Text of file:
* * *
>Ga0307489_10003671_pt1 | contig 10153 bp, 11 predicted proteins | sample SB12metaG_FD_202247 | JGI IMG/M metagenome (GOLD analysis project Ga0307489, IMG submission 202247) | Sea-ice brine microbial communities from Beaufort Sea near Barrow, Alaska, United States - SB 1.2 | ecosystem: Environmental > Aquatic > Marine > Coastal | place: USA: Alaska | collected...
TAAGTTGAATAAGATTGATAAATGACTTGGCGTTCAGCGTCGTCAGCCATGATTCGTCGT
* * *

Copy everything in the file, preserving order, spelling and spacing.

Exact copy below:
>Ga0307489_10003671_pt1 | contig 10153 bp, 11 predicted proteins | sample SB12metaG_FD_202247 | JGI IMG/M metagenome (GOLD analysis project Ga0307489, IMG submission 202247) | Sea-ice brine microbial communities from Beaufort Sea near Barrow, Alaska, United States - SB 1.2 | ecosystem: Environmental > Aquatic > Marine > Coastal | place: USA: Alaska | collected...
TAAGTTGAATAAGATTGATAAATGACTTGGCGTTCAGCGTCGTCAGCCATGATTCGTCGT